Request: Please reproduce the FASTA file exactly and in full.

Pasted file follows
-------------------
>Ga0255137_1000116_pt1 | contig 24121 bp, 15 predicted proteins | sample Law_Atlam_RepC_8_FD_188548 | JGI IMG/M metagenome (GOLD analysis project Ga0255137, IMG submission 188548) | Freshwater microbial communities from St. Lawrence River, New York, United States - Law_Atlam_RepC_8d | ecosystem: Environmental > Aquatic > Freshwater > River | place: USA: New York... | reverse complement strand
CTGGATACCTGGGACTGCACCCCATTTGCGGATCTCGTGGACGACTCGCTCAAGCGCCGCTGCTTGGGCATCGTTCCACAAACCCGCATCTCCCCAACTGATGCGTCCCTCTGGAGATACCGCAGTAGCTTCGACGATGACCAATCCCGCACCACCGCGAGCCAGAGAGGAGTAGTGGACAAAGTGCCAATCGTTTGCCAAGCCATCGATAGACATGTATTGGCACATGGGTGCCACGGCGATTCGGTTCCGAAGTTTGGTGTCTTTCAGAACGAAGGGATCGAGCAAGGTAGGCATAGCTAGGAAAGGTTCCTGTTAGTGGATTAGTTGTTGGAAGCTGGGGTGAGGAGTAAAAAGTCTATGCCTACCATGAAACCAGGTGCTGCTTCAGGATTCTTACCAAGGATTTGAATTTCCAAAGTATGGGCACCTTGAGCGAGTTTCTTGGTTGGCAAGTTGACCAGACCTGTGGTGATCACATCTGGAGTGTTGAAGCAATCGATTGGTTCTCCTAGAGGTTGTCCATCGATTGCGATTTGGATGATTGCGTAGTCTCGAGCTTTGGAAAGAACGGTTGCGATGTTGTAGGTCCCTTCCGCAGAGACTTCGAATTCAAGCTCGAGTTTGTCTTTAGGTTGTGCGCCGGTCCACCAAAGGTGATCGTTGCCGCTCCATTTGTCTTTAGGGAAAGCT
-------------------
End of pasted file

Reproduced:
>Ga0255137_1000116_pt1 | contig 24121 bp, 15 predicted proteins | sample Law_Atlam_RepC_8_FD_188548 | JGI IMG/M metagenome (GOLD analysis project Ga0255137, IMG submission 188548) | Freshwater microbial communities from St. Lawrence River, New York, United States - Law_Atlam_RepC_8d | ecosystem: Environmental > Aquatic > Freshwater > River | place: USA: New York... | reverse complement strand
CTGGATACCTGGGACTGCACCCCATTTGCGGATCTCGTGGACGACTCGCTCAAGCGCCGCTGCTTGGGCATCGTTCCACAAACCCGCATCTCCCCAACTGATGCGTCCCTCTGGAGATACCGCAGTAGCTTCGACGATGACCAATCCCGCACCACCGCGAGCCAGAGAGGAGTAGTGGACAAAGTGCCAATCGTTTGCCAAGCCATCGATAGACATGTATTGGCACATGGGTGCCACGGCGATTCGGTTCCGAAGTTTGGTGTCTTTCAGAACGAAGGGATCGAGCAAGGTAGGCATAGCTAGGAAAGGTTCCTGTTAGTGGATTAGTTGTTGGAAGCTGGGGTGAGGAGTAAAAAGTCTATGCCTACCATGAAACCAGGTGCTGCTTCAGGATTCTTACCAAGGATTTGAATTTCCAAAGTATGGGCACCTTGAGCGAGTTTCTTGGTTGGCAAGTTGACCAGACCTGTGGTGATCACATCTGGAGTGTTGAAGCAATCGATTGGTTCTCCTAGAGGTTGTCCATCGATTGCGATTTGGATGATTGCGTAGTCTCGAGCTTTGGAAAGAACGGTTGCGATGTTGTAGGTCCCTTCCGCAGAGACTTCGAATTCAAGCTCGAGTTTGTCTTTAGGTTGTGCGCCGGTCCACCAAAGGTGATCGTTGCCGCTCCATTTGTCTTTAGGGAAAGCT